It is noteworthy and undoubtedly a relief to our president-elect that college sports is one American big business not looking for a federal bailout. But this is not because NCAA programs across the country are making money. The most recent NCAA study reports that only 17 of the 1,200+ NCAA athletic programs earned a net profit in the economically healthy period between 2004 and 2006. In 2006, 99 Division 1-A programs ran deficits. The average was $8.9 M. Since most universities cannot run deficits, the money for big-time sports spending comes from institutional academic budgets.
Second, universities already get a big handout from the federal government. By making skybox rental fees and mandatory donations for ticket-purchasing privileges tax deductible, our government actually encourages universities to build stadiums and arenas laden with luxury sky-boxes and other kinds of preferred seating. That's where the big "tax-deductible" money is.
Wealthy sports boosters like Phil Knight (the University of Oregon) and T. Boone Pickens (Oklahoma State University) can write off their gifts of $100 million or more to sports programs as donations to higher education.
Congressional committees have examined these loopholes recently and not made any moves towards changing them. However, in fall 2007, the daughter of the late U.S. Rep J.J. (Jake) Pickle, who authored the original Pickle Amendment that created the loopholes, was appalled to learn of the extravagant spending of the University of Texas athletics department. She wrote the Austin American-Statesman that her father never intended that "our sports programs" would "eclipse the purpose of the University of Texas."
There are also other hidden educational costs to sports spending. U.T.'s sprawling sports facilities take up precious building space on campus, even as the Texas Higher Education Coordinating Board has told the university that it needs an additional 1.4 million square feet of classroom and laboratory facilities to give its 50,000 students a satisfactory education. At the University of Oregon, 60 percent of all campus building projects in the past 10 years have been for intercollegiate athletics, including a new, palatial $200 million basketball arena financed by state bonds.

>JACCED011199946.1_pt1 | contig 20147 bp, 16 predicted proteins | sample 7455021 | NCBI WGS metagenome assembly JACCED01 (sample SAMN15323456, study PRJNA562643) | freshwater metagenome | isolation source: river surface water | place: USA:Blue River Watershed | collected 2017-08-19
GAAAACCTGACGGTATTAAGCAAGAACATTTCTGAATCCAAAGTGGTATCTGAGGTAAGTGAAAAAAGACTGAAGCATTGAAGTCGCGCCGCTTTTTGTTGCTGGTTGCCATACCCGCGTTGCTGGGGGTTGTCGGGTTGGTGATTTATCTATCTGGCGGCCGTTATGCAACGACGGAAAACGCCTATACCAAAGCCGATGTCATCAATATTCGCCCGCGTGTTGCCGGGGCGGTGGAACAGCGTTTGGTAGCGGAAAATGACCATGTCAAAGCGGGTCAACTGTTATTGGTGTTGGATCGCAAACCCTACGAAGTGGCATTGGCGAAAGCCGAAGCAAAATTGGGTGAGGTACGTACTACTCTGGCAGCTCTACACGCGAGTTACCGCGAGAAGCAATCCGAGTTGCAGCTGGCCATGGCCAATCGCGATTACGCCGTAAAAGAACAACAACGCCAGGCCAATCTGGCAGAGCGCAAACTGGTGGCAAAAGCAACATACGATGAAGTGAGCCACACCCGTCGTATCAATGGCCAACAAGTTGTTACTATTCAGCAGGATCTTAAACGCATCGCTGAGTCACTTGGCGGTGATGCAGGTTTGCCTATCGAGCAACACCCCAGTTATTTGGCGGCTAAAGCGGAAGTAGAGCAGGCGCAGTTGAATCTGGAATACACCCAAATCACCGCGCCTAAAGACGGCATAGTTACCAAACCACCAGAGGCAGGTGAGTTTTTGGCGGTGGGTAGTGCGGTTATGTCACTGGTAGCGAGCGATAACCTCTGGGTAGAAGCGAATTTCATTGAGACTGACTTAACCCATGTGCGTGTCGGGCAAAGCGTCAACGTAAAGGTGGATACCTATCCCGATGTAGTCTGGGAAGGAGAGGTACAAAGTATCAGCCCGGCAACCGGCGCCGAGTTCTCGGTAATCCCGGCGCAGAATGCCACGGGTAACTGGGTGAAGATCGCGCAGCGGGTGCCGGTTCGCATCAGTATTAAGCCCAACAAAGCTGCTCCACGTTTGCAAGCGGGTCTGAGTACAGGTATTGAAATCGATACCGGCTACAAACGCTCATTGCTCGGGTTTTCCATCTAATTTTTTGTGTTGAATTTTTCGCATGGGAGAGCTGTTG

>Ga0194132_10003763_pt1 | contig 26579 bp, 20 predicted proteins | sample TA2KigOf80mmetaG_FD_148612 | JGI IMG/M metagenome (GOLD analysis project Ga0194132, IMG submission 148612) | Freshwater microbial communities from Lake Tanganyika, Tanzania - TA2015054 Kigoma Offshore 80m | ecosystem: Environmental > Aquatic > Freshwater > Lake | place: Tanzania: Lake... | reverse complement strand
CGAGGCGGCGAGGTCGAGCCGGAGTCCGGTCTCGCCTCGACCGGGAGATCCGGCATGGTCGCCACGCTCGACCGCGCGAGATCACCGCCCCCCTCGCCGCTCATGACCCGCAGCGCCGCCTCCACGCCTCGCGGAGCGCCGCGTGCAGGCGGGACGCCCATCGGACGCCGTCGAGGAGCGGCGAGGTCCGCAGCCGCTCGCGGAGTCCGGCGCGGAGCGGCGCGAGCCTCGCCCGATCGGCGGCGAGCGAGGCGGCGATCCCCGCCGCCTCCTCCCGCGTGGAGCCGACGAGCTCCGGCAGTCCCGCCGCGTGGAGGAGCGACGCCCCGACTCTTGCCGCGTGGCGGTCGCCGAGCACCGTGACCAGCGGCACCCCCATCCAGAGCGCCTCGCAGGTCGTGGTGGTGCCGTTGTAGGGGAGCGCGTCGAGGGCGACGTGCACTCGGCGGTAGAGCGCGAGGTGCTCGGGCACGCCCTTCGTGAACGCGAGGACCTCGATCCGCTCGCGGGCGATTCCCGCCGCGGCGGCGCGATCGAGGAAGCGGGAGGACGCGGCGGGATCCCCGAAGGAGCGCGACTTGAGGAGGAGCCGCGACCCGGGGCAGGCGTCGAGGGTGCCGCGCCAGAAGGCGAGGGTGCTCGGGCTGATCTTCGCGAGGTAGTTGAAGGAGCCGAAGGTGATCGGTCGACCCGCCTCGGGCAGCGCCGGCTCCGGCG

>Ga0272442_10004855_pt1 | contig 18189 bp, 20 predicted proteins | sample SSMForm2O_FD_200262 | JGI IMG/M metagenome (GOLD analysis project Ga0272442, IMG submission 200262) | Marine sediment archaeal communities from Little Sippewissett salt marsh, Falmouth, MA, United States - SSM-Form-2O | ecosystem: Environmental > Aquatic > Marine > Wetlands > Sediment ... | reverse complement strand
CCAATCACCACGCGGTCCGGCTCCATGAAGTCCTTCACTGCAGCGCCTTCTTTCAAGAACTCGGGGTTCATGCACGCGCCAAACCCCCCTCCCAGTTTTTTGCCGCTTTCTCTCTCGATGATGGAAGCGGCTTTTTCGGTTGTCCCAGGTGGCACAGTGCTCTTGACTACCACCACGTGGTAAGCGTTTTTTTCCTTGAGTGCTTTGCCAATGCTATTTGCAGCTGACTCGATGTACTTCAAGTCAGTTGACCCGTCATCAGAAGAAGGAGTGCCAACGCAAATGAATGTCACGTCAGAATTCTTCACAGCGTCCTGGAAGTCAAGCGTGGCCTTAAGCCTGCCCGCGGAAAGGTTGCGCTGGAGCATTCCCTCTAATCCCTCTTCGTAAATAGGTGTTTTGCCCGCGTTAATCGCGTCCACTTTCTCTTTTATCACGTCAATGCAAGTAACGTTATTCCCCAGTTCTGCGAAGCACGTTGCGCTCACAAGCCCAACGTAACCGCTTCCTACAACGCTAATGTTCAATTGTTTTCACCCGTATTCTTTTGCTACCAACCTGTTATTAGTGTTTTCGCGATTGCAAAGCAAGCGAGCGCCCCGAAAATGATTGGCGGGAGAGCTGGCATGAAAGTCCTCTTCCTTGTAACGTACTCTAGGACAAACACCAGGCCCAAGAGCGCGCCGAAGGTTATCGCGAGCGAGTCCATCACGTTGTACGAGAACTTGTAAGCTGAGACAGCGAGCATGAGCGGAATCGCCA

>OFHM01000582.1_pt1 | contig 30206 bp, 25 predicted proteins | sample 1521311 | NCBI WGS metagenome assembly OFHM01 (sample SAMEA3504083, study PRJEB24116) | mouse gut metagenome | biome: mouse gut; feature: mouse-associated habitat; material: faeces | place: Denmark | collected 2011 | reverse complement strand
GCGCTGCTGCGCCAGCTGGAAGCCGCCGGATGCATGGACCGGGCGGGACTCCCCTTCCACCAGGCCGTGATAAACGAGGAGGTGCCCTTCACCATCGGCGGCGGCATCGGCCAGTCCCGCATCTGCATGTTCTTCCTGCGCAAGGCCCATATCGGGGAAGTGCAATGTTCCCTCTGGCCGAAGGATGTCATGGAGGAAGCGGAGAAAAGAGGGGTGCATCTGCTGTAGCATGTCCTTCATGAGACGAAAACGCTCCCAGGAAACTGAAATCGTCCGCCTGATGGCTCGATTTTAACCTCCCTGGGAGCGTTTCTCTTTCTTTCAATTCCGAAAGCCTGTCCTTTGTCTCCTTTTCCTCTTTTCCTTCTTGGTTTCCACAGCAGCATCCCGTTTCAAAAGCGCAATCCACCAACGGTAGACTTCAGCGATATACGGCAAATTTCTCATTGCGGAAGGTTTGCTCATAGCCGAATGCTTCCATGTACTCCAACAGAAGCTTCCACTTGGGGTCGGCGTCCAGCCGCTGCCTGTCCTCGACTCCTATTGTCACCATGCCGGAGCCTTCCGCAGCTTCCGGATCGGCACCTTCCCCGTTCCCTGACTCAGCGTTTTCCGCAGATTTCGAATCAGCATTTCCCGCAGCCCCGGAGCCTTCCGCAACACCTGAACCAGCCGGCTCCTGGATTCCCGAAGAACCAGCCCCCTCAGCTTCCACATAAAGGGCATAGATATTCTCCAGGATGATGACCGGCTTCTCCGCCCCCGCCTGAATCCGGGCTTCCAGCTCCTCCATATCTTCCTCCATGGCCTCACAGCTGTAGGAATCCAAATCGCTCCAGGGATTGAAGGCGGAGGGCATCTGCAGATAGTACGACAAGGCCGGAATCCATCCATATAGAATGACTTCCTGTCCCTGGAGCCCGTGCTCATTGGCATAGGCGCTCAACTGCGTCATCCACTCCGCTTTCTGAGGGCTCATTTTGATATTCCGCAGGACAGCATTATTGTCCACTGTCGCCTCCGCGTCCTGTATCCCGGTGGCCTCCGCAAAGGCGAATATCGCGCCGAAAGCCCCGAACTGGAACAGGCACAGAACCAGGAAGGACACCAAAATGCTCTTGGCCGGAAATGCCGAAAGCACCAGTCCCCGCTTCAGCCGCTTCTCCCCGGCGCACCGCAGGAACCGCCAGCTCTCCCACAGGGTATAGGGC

Then there is the effect on "wannabe" institutions. The UT Board of Regents on December 18 approved a plan for the University of Texas at San Antonio to start a big-time football program by 2016. The plan involves doubling student athletics fees at the 28,000-student institution to $480 annually in order to generate about 70 percent of the conservatively estimated $18 million yearly budget the football program will require. Meanwhile the Texas-San Antonio library reports that it is still occupying the same space it did when the campus opened in 1973 and has inadequate room for its print collection, computers, and student study areas.
Some university leaders have taken salary cuts in response to the fiscal crisis enveloping our universities. But they have not touched the compensation of big-time sports coaches. In November, UT's head baseball coach received a 25 percent raise, to $1 million, and an assistant football coach was designated heir apparent to the head coach's $3 million position. His salary will be raised in January 112 percent -- that's not a typo -- to $900,000, 50 percent more than UT's president makes. Remember, that's for an assistant coach.
Outdoing the Joneses for once, the University of Oregon anointed one of its assistant football coaches a head-coach-in-waiting, too, at $7 million over 5 years. Meanwhile Oregon, like many other universities, cut its academic budget this fall, resulting in fewer courses, larger class sizes and decreased student services.
Oregon and UT played in bowl games this year. What was the cost of getting there? One cost is that the football players on their teams are "bottom-feeders" in the annual Higher Ed Watch's Academic BCS Rankings, based on their abysmal graduation rates and their poor graduation ratio between black and white players. The second cost is in dollars that could be going to academic needs. UT's athletics budget works out to $244,684 per year for each of its 511 athlete-students, but its official student-related expenditures are $11,344 for each student. Oregon spends $108,000 per year for each athlete-student and $9,222 for each enrolled student. The stats are similar at other Division 1 NCAA institutions.
Other countries are beating us in education by wisely using their financial resources not for sports entertainment, but on classrooms, libraries and laboratories. American children are less well educated and have fewer career opportunities than their parents. They have less hope.
Creating more hope is what Barack Obama is all about. Let us hope he uses his influence to get Congress to close the loopholes that have perverted our higher educational priorities, and that he directs our new secretary of education to work seriously on getting university leaders across the country to focus on the one bowl game that truly matters: education.
Tom Palaima and Nathan Tublitz
Tom Palaima is the Raymond F. Dickson Centennial Professor of Classics at the University of Texas at Austin, and Nathan Tublitz is a professor of biology at the University of Oregon.